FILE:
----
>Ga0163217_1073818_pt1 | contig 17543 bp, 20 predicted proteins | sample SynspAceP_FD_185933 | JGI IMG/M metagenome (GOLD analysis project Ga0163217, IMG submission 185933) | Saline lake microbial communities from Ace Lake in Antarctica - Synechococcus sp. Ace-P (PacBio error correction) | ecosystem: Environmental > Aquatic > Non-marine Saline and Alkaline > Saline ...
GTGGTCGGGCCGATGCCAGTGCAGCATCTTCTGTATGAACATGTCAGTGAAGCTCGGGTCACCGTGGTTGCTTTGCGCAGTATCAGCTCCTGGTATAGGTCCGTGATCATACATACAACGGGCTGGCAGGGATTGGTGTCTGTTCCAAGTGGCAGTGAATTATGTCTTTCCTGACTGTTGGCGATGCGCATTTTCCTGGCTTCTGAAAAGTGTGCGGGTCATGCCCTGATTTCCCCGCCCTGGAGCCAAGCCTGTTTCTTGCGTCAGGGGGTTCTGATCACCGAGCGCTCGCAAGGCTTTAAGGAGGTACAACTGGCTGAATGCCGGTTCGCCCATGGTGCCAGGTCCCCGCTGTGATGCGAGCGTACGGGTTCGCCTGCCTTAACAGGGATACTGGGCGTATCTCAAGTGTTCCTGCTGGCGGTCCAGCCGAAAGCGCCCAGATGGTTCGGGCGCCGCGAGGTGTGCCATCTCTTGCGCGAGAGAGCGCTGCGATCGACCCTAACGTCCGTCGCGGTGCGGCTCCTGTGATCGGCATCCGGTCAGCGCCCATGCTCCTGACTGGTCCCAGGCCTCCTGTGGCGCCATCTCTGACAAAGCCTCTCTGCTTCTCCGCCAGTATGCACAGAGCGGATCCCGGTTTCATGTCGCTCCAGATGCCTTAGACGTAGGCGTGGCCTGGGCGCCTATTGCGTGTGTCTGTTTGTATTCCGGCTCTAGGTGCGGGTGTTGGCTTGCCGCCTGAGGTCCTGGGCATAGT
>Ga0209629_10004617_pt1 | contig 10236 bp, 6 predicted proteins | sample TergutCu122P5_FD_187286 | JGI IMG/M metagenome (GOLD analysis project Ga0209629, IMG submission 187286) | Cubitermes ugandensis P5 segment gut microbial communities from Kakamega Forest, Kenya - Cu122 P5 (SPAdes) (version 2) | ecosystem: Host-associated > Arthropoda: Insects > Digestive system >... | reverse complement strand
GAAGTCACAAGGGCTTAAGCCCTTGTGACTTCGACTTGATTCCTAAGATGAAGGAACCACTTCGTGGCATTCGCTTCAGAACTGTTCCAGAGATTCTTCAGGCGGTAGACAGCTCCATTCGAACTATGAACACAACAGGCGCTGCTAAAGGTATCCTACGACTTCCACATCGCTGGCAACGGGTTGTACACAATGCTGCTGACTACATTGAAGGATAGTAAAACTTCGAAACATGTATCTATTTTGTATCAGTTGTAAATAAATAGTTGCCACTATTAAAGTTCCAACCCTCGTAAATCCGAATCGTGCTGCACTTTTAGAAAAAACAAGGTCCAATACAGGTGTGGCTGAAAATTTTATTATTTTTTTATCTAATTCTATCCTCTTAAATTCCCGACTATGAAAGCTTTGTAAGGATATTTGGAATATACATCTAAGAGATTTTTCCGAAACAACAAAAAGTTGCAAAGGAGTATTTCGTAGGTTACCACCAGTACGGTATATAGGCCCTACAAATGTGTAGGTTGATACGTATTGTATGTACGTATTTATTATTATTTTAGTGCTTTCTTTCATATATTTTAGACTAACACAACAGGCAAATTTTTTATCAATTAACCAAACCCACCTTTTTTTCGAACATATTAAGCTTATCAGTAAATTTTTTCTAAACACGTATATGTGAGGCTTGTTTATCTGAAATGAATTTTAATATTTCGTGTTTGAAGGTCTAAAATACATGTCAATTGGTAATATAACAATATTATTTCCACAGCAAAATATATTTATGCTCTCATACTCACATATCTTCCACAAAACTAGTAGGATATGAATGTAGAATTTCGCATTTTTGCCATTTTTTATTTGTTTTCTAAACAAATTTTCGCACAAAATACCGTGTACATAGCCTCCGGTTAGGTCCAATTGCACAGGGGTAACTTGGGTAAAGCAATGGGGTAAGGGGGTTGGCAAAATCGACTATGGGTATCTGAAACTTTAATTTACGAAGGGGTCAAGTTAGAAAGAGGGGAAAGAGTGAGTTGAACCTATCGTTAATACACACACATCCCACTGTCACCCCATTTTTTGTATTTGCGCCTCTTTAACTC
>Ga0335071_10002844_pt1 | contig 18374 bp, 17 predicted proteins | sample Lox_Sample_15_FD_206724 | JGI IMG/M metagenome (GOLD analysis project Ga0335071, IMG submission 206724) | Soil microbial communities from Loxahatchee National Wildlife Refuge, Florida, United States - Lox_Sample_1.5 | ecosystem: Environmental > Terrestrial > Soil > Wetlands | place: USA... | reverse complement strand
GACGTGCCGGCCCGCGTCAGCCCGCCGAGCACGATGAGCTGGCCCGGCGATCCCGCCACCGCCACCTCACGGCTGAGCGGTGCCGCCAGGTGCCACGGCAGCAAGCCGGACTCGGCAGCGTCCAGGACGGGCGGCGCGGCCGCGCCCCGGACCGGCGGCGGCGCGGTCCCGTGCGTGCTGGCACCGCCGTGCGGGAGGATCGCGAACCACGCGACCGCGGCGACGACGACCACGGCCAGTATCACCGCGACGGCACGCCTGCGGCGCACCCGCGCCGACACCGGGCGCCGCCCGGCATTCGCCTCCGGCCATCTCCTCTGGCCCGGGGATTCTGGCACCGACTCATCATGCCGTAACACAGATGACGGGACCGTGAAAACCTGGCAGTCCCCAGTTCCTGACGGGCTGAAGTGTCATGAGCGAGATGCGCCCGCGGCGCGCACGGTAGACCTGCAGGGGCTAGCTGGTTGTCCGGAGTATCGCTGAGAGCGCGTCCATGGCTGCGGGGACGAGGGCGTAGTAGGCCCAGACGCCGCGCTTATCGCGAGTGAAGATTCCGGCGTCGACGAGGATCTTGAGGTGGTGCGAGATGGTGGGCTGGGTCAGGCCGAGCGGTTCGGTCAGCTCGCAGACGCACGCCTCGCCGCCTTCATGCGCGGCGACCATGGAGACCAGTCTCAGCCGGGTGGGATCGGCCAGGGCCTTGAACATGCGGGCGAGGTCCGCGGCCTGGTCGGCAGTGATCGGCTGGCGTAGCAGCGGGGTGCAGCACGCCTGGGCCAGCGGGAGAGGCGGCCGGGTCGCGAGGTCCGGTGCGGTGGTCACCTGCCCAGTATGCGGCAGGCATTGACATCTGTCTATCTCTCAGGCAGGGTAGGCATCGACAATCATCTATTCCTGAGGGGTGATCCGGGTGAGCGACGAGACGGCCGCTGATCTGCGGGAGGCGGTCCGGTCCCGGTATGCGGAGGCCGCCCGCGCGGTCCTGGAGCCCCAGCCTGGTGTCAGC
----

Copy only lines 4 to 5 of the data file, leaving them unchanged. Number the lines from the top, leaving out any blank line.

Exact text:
GAAGTCACAAGGGCTTAAGCCCTTGTGACTTCGACTTGATTCCTAAGATGAAGGAACCACTTCGTGGCATTCGCTTCAGAACTGTTCCAGAGATTCTTCAGGCGGTAGACAGCTCCATTCGAACTATGAACACAACAGGCGCTGCTAAAGGTATCCTACGACTTCCACATCGCTGGCAACGGGTTGTACACAATGCTGCTGACTACATTGAAGGATAGTAAAACTTCGAAACATGTATCTATTTTGTATCAGTTGTAAATAAATAGTTGCCACTATTAAAGTTCCAACCCTCGTAAATCCGAATCGTGCTGCACTTTTAGAAAAAACAAGGTCCAATACAGGTGTGGCTGAAAATTTTATTATTTTTTTATCTAATTCTATCCTCTTAAATTCCCGACTATGAAAGCTTTGTAAGGATATTTGGAATATACATCTAAGAGATTTTTCCGAAACAACAAAAAGTTGCAAAGGAGTATTTCGTAGGTTACCACCAGTACGGTATATAGGCCCTACAAATGTGTAGGTTGATACGTATTGTATGTACGTATTTATTATTATTTTAGTGCTTTCTTTCATATATTTTAGACTAACACAACAGGCAAATTTTTTATCAATTAACCAAACCCACCTTTTTTTCGAACATATTAAGCTTATCAGTAAATTTTTTCTAAACACGTATATGTGAGGCTTGTTTATCTGAAATGAATTTTAATATTTCGTGTTTGAAGGTCTAAAATACATGTCAATTGGTAATATAACAATATTATTTCCACAGCAAAATATATTTATGCTCTCATACTCACATATCTTCCACAAAACTAGTAGGATATGAATGTAGAATTTCGCATTTTTGCCATTTTTTATTTGTTTTCTAAACAAATTTTCGCACAAAATACCGTGTACATAGCCTCCGGTTAGGTCCAATTGCACAGGGGTAACTTGGGTAAAGCAATGGGGTAAGGGGGTTGGCAAAATCGACTATGGGTATCTGAAACTTTAATTTACGAAGGGGTCAAGTTAGAAAGAGGGGAAAGAGTGAGTTGAACCTATCGTTAATACACACACATCCCACTGTCACCCCATTTTTTGTATTTGCGCCTCTTTAACTC
>Ga0335071_10002844_pt1 | contig 18374 bp, 17 predicted proteins | sample Lox_Sample_15_FD_206724 | JGI IMG/M metagenome (GOLD analysis project Ga0335071, IMG submission 206724) | Soil microbial communities from Loxahatchee National Wildlife Refuge, Florida, United States - Lox_Sample_1.5 | ecosystem: Environmental > Terrestrial > Soil > Wetlands | place: USA... | reverse complement strand